For Dr. Wiemi Douoguih, collecting fine watches isn’t a spectator sport.


Wiemi Douoguih

When DC orthopedic surgeon Wiemi Douoguih, the medical director for MedStar Sports Medicine’s Washington ( region, hit a career milestone in 2004, he rewarded himself with a nice watch: a two-tone Rolex with a hefty price tag. Then a friend in the business enlightened him—Rolex is one of many esteemed brands. There are other lesser-known, historic makers to explore too.

So Douoguih, sports doctor to both the NBA’s Washington Wizards and NHL’s Washington Capitals, became an aficionado of high-end luxury watches. He began purchasing IWC timepieces. He first bought an IWC Portugieser, Reference 3714. (Only true watch experts talk about reference numbers.) He began buying watches both online and through prestigious houses like DC’s Tiny Jewel Box (, which specializes in functionality and style. Watch-people would be impressed with the doctor’s purchases: An IWC Big Pilot’s watch, a Portugieser Yacht Club, a Spitfire. Plus a rose gold Daytona. That one is a Rolex.


His collection includes (clockwise, from far top left) the IWC Portugieser Yacht Club Chronograph, Rolex Datejust 41, IWC Big Pilot’s Watch, IWC 3878 Spitfire Chronograph, Timex American Documents and Rolex Cosmograph Daytona.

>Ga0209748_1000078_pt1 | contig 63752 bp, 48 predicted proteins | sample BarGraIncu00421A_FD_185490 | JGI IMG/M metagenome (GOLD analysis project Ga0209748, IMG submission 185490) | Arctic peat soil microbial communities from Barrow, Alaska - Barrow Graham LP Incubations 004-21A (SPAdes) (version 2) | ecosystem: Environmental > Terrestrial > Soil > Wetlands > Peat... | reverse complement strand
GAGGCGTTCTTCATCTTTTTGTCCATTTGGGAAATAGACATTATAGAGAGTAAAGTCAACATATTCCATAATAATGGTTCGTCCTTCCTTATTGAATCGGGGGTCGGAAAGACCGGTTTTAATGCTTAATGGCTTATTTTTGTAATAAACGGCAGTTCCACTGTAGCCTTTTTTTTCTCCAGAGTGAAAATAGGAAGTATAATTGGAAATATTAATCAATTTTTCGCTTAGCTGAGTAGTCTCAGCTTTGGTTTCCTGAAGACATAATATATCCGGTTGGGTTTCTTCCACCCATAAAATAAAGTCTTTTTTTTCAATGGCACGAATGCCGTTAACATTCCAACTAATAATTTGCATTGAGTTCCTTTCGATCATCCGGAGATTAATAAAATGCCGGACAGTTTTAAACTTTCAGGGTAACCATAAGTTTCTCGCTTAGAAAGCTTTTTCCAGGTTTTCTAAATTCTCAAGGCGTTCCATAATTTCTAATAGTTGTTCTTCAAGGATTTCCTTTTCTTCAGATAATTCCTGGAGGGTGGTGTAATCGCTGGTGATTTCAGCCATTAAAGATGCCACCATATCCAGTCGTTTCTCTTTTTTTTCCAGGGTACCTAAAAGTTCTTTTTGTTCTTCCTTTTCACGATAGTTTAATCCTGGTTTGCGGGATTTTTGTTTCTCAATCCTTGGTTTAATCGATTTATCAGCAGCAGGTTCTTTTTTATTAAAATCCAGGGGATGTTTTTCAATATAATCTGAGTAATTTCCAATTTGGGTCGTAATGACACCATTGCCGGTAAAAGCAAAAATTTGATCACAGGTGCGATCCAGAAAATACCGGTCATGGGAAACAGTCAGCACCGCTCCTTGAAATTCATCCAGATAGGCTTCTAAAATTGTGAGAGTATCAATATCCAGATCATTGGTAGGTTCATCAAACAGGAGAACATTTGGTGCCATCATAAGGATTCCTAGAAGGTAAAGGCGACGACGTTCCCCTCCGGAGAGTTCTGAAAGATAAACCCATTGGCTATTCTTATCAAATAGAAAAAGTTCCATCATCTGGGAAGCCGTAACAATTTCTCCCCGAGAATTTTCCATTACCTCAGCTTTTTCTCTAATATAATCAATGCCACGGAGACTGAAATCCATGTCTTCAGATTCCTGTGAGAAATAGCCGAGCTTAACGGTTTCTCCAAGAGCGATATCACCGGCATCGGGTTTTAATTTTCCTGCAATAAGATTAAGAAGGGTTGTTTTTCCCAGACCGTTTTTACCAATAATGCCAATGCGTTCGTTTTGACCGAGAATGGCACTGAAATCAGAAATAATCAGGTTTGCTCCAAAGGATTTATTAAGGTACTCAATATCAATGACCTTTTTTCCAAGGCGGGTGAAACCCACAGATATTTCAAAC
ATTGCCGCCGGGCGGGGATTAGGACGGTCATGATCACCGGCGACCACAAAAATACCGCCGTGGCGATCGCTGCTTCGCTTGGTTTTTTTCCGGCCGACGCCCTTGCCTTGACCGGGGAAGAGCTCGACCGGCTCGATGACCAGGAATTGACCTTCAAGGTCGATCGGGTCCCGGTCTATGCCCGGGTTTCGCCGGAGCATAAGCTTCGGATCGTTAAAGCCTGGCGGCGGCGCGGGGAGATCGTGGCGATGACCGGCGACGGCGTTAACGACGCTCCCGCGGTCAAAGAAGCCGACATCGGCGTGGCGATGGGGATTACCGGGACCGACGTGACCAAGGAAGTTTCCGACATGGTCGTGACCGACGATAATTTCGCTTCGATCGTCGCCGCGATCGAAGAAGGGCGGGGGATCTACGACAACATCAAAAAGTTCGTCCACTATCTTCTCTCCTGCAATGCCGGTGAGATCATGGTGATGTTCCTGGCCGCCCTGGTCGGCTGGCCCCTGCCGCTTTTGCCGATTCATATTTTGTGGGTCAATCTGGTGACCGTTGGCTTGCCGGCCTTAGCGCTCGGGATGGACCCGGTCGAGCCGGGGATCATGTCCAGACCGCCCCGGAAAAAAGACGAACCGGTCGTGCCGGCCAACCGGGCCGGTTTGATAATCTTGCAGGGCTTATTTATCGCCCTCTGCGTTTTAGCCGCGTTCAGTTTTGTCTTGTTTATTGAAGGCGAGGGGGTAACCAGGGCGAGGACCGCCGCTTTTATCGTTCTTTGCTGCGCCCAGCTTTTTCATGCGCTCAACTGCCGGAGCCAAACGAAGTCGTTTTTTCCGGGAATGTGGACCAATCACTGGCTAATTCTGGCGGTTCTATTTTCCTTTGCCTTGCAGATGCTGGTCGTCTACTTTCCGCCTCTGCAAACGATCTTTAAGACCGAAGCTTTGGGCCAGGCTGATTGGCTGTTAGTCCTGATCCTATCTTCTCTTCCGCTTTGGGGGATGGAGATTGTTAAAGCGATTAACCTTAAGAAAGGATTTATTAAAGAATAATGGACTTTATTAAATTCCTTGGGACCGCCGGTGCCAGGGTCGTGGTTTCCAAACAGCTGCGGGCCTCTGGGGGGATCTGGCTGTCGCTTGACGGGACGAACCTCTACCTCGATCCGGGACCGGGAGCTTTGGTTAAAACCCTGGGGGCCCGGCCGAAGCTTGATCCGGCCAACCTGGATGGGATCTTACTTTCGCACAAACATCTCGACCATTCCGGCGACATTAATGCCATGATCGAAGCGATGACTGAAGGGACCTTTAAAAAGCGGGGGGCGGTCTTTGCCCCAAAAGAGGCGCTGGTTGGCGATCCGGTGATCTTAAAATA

When his home was burglarized in 2010, he lost all his watches, except the one on his wrist—the Yacht Club. They weren’t insured at the time because his wife’s engagement ring had disappeared about two years prior: Insurance folks had said that with a “mysterious loss,” he would have to wait two years because he was now considered high-risk. (They were stolen two months before his time was up.) “I think they were right,” he says. When he could be insured again, he began a new collection.

None of his watches are very showy, Douoguih says. “I just like to buy cool things that I enjoy. And it’s nice when [I] meet someone who... recognizes that I’m wearing something uncommon.”

A Douoguih favorite might surprise you. It’s a Timex. But not the kind that line the jewelry shelves at Target. This one is a $495 special edition. But that’s the cheapest in his collection. The highest comes in at right under $40,000. “But hey, I work with very well-paid athletes,” he says. “I go at my own pace. They might have a watch worth $500,000. Some may have more than 50 watches.”

And he buys with a purpose: “When I look at my watches, they remind me of my life when I purchased them. Each represents a new milestone.”